29547 Home Design Ideas and Photos

Master bedroom
Living
Dining room w view toward living and master bedroom
Dining, cat
Kitchen
Living room w multi-purpose storage wall
Front door
Entry courtyard
Street view
Exterior view
When Melbourne-based studio Biasol was tapped to design the interiors of a cafe in Chengdu, the capital of China's Sichuan province, the design firm studied the director's singular aesthetic sense, and The Grand Budapest Hotel in particular. The appropriately named Budapest Cafe unfolded into a fantasy-filled escape—much like Anderson's mythical hotel. Stairs lead to a mezzanine level that provides a view from above, while a decorative staircase leading nowhere is a recurring theme, popping up at the end of the long marble bar, integrated into shelving, and above a faux fireplace.
House in Tokyo is a minimal residence designed by Ako Nagao + miCo for a couple who required a music studio. The site is located between reinforced concrete mid-to-high-rise apartments and an old wooden housing area. The volume needed to be closed and
A perforated-metal staircase in Benjamin Moore’s Flame and built-in cabinetry in various shades of blue highlight Fougeron Architecture’s bold reinvention of a narrow row house in Noe Valley for a couple and their daughter. The stairs emphasize the home’s verticality and opens up what had been a low-ceilinged, dark interior.
An elliptical concrete stair forms the pivot point of each floor of the house, anchoring them to the steep escarpment; the stair also wraps around a lift core that descends, mineshaft-like to link the rest of the house to the garage level.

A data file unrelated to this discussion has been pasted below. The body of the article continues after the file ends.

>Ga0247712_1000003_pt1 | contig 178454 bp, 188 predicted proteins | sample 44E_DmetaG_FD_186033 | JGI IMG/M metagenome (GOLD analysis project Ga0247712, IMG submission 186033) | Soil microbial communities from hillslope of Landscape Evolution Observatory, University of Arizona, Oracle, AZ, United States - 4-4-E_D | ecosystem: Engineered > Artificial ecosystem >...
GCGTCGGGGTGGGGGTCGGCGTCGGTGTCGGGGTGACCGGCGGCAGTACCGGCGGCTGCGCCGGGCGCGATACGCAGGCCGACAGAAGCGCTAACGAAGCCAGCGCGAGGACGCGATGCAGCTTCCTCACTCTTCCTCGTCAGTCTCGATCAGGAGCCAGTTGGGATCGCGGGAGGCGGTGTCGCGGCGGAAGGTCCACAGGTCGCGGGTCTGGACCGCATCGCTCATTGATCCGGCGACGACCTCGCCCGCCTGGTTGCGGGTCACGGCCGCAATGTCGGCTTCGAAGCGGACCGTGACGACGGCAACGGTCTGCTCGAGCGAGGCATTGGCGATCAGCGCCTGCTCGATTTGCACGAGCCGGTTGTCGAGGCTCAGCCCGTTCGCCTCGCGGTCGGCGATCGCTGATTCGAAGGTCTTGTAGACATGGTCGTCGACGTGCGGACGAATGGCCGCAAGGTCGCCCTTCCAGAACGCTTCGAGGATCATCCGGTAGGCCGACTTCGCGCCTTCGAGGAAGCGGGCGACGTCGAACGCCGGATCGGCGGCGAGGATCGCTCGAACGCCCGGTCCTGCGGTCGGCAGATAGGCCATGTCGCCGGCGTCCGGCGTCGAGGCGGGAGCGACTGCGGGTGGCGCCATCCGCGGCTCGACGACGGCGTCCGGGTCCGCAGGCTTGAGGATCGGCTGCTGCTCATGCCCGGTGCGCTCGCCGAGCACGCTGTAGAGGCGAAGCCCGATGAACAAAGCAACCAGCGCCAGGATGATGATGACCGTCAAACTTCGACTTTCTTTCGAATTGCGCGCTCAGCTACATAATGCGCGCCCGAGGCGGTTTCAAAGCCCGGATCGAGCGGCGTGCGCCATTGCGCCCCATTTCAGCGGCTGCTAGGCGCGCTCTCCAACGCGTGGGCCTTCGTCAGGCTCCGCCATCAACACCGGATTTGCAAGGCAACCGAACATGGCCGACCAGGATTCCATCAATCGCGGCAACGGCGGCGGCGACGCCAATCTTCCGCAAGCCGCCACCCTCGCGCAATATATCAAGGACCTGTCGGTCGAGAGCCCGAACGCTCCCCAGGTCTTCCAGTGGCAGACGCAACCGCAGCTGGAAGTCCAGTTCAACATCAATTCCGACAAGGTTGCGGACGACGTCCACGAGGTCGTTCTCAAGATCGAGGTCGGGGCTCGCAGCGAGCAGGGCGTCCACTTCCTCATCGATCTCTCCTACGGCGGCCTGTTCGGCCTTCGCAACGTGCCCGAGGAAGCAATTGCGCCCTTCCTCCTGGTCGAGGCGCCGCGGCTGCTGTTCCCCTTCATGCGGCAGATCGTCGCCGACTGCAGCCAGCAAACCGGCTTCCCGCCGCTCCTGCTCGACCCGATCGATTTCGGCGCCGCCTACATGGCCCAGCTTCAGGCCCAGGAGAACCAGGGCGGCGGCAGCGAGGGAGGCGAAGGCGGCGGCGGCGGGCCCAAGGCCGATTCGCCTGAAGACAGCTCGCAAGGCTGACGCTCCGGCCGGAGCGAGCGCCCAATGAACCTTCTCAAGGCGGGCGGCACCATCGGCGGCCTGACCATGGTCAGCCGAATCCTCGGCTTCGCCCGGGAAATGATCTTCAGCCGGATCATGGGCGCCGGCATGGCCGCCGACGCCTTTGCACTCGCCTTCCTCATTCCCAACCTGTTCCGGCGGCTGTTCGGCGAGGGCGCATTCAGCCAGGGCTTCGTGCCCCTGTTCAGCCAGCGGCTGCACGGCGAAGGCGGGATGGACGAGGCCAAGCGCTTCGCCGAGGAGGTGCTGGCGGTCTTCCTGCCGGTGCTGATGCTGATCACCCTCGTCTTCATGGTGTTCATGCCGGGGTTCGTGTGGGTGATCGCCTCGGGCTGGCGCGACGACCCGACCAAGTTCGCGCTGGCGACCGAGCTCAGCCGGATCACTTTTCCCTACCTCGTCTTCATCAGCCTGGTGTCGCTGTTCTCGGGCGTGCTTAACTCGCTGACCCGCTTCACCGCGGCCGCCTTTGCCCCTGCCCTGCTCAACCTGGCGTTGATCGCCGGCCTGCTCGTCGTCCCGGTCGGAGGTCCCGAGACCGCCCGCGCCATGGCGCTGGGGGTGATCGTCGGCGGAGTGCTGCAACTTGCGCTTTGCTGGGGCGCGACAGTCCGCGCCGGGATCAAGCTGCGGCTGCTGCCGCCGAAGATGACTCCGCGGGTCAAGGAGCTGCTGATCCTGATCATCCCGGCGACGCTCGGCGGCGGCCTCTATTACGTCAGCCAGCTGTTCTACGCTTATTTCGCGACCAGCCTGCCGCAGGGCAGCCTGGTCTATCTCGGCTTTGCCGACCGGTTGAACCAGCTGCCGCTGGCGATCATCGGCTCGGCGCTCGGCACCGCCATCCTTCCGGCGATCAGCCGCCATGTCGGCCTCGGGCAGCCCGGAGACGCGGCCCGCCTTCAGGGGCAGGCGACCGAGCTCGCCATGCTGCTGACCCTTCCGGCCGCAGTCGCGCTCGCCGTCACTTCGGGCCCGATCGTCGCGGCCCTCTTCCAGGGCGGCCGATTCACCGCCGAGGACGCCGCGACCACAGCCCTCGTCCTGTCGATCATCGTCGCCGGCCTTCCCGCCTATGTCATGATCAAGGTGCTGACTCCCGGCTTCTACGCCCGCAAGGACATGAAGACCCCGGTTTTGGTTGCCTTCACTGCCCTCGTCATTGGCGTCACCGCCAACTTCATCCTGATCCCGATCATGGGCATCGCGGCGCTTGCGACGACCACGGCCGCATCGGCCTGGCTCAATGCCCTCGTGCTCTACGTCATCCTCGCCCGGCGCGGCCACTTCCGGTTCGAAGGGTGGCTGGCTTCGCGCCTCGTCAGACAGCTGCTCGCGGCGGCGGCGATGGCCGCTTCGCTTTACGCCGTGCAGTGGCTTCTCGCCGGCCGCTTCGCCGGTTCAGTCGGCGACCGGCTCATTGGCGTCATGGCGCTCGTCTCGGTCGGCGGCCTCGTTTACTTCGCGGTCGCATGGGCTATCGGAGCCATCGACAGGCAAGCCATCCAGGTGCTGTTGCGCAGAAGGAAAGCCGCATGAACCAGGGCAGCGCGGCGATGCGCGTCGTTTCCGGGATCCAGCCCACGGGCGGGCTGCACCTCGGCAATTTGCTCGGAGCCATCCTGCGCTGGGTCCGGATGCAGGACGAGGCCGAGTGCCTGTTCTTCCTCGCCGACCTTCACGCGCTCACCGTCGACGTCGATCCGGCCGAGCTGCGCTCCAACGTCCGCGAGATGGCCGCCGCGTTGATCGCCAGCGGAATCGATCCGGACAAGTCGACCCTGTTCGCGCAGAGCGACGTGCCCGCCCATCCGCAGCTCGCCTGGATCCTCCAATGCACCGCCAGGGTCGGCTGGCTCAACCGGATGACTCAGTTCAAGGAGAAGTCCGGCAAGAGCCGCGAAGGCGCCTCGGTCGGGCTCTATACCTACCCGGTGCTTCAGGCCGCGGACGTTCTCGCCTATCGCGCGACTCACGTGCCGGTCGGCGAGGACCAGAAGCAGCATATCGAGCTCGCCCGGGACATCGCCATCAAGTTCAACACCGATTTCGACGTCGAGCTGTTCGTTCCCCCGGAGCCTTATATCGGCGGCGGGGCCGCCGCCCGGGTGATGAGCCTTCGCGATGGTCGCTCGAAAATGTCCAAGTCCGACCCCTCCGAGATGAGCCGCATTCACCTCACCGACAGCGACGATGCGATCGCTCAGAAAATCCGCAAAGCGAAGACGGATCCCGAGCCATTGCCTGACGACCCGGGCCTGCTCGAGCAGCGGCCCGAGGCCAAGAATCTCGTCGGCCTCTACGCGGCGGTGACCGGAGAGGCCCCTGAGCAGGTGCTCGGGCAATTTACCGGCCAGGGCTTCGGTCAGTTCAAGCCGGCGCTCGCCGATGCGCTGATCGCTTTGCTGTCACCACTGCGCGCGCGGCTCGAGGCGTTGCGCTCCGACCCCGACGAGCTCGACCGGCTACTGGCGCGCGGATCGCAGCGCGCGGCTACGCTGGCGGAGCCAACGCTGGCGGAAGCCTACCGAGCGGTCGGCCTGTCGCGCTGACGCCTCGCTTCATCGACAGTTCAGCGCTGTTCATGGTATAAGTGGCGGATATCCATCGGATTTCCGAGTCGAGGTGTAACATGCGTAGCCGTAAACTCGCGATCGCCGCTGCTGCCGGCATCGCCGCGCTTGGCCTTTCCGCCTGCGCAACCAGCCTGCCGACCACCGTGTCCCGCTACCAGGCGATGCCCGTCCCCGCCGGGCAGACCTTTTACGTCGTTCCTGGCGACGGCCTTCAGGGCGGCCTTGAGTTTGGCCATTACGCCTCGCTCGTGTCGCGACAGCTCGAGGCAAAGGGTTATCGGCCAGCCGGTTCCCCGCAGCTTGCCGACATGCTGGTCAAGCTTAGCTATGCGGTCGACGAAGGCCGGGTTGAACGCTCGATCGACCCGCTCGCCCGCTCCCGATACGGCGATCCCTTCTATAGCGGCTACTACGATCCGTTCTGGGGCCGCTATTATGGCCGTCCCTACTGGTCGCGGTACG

Outside, the couple clad the house with a rain screen of 1.5-by-1.5-inch strips of spruce to create a “modern rustic barn.” The extra-deep sills of the first-floor window become a bench on the outside and a shelf on the inside.
A palette of wood, concrete, and painted brick forms a neutral backdrop for Kathryn Tyler’s vintage treasures, including a 

$30 dining table, $3 poster, and a set of 1950s Carl Jacobs Jason chairs she snagged on eBay for $400.
After months spent researching solutions to make her home’s fabric roof functional, Lisa Sette can finally relax.
How a highly productive collaboration among a trio of creative Angelenas—and a good dose of Barragán—turned a dark and beleaguered midcentury house into a family home for the ages. Photo by Lisa Romerein.
To maximize light, Dana opted for white surfaces, from the custom cabinetry to the Silestone countertops. “You can’t put a lemon or a Popsicle down on marble, so we got quartz, which is virtually indestructible,” she says.
Work It

“We wanted to open up the back of the house, but there’s nothing to look at,” says Dana. “So we decided to put something in our yard as a focal point, to create our own view.” The architects came up with a glass-walled studio, which Dana uses as 

her home office. The architects mounted a steel I-beam that spans the yard, with holes drilled at eight-inch intervals for maximum flexibility of use. Right now it’s used for Ikea play equipment, but later they plan to hang a hammock and a movie screen.

ikea.com
A EuroStone countertop structures the open-plan kitchen and dining room, where the family will often gather and play.
The open kitchen and dining area of Romero and Bradford’s LV Home is flooded with natural light. Dining table and chairs by IKEA. Antique jukebox by Wurlitzer.
The LV prototype’s bathroom shows how buyers can vary finish levels according to budget.
The residence is set back a few feet from the site’s edge, allowing more light to flood into neighbors’ windows and leaving space for trees. “The idea was to make a strong gesture to incorporate ideas 

of openness,” Lynch explains. “It’s not just a box if you look at it closely. It’s a series of planes that fit together."
The artwork extends nearly the length of the entire north-facing wall of the living-dining-kitchen area, which overlooks the back courtyard and the garage.